1. John Wilson September 24, 2011 at 6:17 pm

    Let’s be fair to the HOAs that try to maintain some degree of community standards. There are some homeowners that go out of their way to challenge any Covenant rule that they don’t like and put impediments to enforcement of rules that a majority of homeowners agreed to. Homeowners who signed a statement agreeing to live by the Covenants of their Association should not expect to have no action brought against them when the violate Covenant rules.

  2. Jason R. Collins October 20, 2011 at 4:33 pm

    Very valid point. I will not argue with you that the successful management of a neighborhood or community is a two-way street, requiring equally responsible participation from both the homeowners and the HOA. In a perfect world, the homeowner/HOA relationship would work as intended, with the HOA establishing and maintaining reasonable, easily-enforceable regulations and with homeowners readily complying with them for the betterment of the community. Unfortunately, as I think we can both agree, this does not always happen and the relationship often degrades as the result of either (and sometimes both) parties’ actions. What I sought to address in this post is what I perceive to be a growing number of instances where homeowners are becoming entrenched in legal battles with their HOA as the result of the HOA trying to enforce a rule, regulation or design standard that they have no legal right to install in the first place. I will also admit that good HOA/Homeowner relationships rarely make it to my desk!

    That being said, I whole heartedly support HOA’s enforcing properly adopted rules and regulations. I agree with you that we choose to live in these communities and be governed by their rules for a certain quality of life and with that comes a responsibility to abide by them. When there are appropriate violations, an association should take steps to enforce its rights. However, it is becoming increasingly alarming that many associations seem to think that their role is to create and enforce the rules and regulations with a “what we say goes” mindset and they lose sight of the fact that their reach, influence, and regulatory ability is significantly limited by the very documents that established them, as well as the code of Virginia. When this occurs, litigation often results that is seemingly David v. Goliath. On more than one occasion, I have been told by opposing counsel that, although a position is not supported by the law or the association’s own regulations, “this is how the board handles these matters.” Often there is little recourse because the cost of litigation is not coming out of the Board’s pocket but instead is borne by every member of the community, whether they agree with the litigation (or even know of it) or not.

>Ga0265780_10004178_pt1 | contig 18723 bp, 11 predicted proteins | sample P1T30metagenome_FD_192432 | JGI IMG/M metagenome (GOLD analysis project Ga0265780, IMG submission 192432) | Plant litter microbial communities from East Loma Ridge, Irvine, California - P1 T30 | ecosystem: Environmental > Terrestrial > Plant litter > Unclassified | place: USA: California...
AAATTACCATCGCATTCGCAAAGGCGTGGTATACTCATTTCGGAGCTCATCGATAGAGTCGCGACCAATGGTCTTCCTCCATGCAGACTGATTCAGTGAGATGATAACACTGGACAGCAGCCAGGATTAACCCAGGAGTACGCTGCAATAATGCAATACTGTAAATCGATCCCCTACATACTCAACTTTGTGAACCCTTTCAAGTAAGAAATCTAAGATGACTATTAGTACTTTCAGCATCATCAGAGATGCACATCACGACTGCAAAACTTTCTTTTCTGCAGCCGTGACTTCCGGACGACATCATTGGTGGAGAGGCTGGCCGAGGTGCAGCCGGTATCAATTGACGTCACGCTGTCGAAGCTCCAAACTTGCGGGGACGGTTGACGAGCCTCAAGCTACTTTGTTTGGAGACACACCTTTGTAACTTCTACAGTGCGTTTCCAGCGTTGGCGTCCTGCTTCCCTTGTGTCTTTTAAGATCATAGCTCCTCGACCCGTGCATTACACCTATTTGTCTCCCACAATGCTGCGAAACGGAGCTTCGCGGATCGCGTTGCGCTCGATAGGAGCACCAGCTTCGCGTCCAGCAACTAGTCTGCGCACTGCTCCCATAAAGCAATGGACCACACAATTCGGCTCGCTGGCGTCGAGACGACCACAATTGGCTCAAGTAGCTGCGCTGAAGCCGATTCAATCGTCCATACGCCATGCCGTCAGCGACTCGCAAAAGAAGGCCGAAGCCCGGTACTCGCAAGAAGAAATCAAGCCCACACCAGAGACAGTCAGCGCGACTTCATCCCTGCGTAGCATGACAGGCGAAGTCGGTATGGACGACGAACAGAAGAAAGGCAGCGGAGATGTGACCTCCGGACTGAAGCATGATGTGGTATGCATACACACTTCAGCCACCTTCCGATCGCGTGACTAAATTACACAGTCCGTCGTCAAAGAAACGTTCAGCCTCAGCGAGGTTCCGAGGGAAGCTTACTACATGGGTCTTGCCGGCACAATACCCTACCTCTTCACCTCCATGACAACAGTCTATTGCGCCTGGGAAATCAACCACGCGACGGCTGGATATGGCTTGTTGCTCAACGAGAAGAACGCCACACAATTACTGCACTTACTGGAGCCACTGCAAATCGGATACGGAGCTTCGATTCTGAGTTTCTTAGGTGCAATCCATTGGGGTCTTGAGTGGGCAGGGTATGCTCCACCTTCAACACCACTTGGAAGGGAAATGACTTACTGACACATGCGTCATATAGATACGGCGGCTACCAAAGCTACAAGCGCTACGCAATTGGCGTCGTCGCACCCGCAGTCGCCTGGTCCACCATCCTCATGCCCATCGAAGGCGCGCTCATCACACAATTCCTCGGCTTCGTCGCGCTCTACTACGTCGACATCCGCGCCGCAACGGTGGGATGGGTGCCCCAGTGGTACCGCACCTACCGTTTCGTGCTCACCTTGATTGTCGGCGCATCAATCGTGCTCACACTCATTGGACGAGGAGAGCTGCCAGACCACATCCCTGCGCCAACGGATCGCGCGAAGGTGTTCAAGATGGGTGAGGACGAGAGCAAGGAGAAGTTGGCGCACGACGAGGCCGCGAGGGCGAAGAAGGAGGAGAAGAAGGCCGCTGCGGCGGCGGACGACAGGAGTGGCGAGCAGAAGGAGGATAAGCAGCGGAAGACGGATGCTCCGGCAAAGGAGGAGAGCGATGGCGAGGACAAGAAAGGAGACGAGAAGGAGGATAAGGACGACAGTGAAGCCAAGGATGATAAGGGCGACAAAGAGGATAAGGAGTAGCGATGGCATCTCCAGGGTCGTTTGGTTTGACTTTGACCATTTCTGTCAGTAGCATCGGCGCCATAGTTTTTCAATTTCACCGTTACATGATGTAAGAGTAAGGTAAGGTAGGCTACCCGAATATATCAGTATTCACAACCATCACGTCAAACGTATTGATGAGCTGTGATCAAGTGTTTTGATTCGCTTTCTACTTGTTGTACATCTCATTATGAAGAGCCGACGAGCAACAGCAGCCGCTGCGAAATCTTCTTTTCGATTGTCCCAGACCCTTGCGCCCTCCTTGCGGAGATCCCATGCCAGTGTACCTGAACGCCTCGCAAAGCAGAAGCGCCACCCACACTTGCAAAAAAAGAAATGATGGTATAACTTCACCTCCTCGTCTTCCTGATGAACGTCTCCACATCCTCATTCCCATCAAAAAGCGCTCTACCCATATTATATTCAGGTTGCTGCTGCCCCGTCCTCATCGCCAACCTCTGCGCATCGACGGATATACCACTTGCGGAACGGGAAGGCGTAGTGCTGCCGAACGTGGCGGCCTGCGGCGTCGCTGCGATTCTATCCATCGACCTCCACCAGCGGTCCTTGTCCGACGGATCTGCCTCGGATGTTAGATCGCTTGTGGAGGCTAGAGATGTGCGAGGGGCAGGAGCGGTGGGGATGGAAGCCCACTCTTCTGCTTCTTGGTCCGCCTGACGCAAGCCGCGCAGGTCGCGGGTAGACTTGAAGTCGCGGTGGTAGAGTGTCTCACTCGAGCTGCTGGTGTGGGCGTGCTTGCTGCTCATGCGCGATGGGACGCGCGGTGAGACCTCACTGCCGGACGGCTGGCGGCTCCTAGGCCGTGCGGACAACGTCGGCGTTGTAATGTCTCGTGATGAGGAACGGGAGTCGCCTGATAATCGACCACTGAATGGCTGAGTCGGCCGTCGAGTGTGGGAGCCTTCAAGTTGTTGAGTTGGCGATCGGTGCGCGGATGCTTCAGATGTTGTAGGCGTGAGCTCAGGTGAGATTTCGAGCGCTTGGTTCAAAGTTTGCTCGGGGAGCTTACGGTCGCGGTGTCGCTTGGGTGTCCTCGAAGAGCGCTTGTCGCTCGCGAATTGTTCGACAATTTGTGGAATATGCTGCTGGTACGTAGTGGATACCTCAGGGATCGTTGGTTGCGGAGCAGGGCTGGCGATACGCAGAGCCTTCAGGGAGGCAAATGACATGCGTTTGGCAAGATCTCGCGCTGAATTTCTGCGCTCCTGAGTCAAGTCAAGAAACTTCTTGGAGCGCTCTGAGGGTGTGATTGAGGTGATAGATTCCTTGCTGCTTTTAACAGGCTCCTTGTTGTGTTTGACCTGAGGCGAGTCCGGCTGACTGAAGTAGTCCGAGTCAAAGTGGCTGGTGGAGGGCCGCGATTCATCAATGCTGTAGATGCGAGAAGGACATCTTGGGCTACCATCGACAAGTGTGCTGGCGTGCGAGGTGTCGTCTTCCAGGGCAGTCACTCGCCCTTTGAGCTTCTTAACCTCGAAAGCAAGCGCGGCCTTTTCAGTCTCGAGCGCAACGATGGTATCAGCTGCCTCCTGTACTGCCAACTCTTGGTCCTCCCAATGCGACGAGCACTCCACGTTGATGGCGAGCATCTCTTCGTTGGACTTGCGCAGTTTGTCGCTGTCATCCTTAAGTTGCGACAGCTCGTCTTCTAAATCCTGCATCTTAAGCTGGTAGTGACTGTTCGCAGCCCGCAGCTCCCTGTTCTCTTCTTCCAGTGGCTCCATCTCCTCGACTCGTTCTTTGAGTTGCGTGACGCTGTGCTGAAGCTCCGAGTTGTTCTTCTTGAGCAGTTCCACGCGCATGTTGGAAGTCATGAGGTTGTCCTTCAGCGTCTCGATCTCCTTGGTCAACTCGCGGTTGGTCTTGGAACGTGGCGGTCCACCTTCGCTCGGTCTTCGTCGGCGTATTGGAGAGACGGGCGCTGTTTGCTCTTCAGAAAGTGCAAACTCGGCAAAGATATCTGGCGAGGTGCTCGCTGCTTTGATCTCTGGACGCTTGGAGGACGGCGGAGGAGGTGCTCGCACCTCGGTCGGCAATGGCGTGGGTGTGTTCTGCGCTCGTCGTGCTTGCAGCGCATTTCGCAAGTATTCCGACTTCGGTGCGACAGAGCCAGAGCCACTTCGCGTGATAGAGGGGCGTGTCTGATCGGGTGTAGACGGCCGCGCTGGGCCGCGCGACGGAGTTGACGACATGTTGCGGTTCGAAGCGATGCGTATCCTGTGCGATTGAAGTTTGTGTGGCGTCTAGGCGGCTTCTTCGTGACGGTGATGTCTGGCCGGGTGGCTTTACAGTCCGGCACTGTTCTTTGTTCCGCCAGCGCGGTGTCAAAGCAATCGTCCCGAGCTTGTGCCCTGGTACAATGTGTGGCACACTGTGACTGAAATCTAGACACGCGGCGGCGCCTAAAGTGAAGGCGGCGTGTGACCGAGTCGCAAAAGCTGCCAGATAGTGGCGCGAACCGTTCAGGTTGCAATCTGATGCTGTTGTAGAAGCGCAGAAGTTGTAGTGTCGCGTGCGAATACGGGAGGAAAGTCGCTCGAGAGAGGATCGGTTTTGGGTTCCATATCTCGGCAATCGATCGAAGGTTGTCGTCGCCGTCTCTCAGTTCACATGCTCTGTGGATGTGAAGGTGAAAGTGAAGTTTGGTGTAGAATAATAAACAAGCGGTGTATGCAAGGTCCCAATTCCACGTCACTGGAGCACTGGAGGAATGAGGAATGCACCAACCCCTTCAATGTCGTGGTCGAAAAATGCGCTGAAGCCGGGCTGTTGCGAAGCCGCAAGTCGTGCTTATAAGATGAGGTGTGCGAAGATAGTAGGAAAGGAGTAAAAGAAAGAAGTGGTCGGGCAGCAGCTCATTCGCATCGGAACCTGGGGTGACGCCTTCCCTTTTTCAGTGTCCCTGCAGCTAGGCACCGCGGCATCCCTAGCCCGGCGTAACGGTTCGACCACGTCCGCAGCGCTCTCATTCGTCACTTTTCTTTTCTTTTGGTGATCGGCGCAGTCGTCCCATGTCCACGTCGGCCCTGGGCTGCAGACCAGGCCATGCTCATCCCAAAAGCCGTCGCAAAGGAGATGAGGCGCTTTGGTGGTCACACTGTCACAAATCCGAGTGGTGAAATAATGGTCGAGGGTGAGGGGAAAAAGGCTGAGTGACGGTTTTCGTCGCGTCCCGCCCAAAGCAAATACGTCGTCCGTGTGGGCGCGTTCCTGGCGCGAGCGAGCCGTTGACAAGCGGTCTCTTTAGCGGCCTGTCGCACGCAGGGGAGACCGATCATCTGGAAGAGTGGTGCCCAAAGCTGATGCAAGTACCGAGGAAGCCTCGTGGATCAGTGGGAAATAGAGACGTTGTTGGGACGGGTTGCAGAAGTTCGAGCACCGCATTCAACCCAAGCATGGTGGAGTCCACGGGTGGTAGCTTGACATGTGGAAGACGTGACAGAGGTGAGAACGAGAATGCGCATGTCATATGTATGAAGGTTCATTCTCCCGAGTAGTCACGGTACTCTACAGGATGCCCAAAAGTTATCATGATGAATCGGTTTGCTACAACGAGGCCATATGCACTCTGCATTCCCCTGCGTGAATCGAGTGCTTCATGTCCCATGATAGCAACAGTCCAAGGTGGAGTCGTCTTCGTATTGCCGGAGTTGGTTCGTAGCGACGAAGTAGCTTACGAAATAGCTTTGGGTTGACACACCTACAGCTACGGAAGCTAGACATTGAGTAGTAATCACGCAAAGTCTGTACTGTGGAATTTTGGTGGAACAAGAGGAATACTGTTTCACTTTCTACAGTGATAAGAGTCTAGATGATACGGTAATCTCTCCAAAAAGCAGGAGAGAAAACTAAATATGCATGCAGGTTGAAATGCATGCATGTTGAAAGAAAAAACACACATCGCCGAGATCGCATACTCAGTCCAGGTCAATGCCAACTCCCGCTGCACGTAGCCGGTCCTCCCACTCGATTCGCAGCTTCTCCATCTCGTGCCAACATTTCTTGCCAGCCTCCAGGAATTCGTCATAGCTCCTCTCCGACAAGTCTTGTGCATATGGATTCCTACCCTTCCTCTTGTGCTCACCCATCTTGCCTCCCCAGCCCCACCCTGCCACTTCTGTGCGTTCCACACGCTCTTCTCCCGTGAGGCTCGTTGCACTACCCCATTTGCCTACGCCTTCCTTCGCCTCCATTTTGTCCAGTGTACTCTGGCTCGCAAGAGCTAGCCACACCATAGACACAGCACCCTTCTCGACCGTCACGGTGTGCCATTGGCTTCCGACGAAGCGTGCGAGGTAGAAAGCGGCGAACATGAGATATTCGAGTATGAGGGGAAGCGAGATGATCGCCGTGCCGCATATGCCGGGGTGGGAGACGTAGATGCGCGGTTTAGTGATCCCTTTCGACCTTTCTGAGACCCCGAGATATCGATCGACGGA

The above goes to the heart of my blog. These cases serve as a reminder to these associations that their powers truly are limited and that there can be a significant cost to the association for willfully ignoring what it can and cannot do in favor of simply choosing its own path. Hopefully, cases like these will make these associations and boards rethink some of their actions and bring them more in line with the majority of associations that handle these situations appropriately and have members who are ready and willing to comply with their appropriate regulations. The problem today is that the outliers’ positions are often so extreme and the financial consequences to homeowners wrongfully targeted are so significant that, as the saying goes, one bad apple spoils the bunch!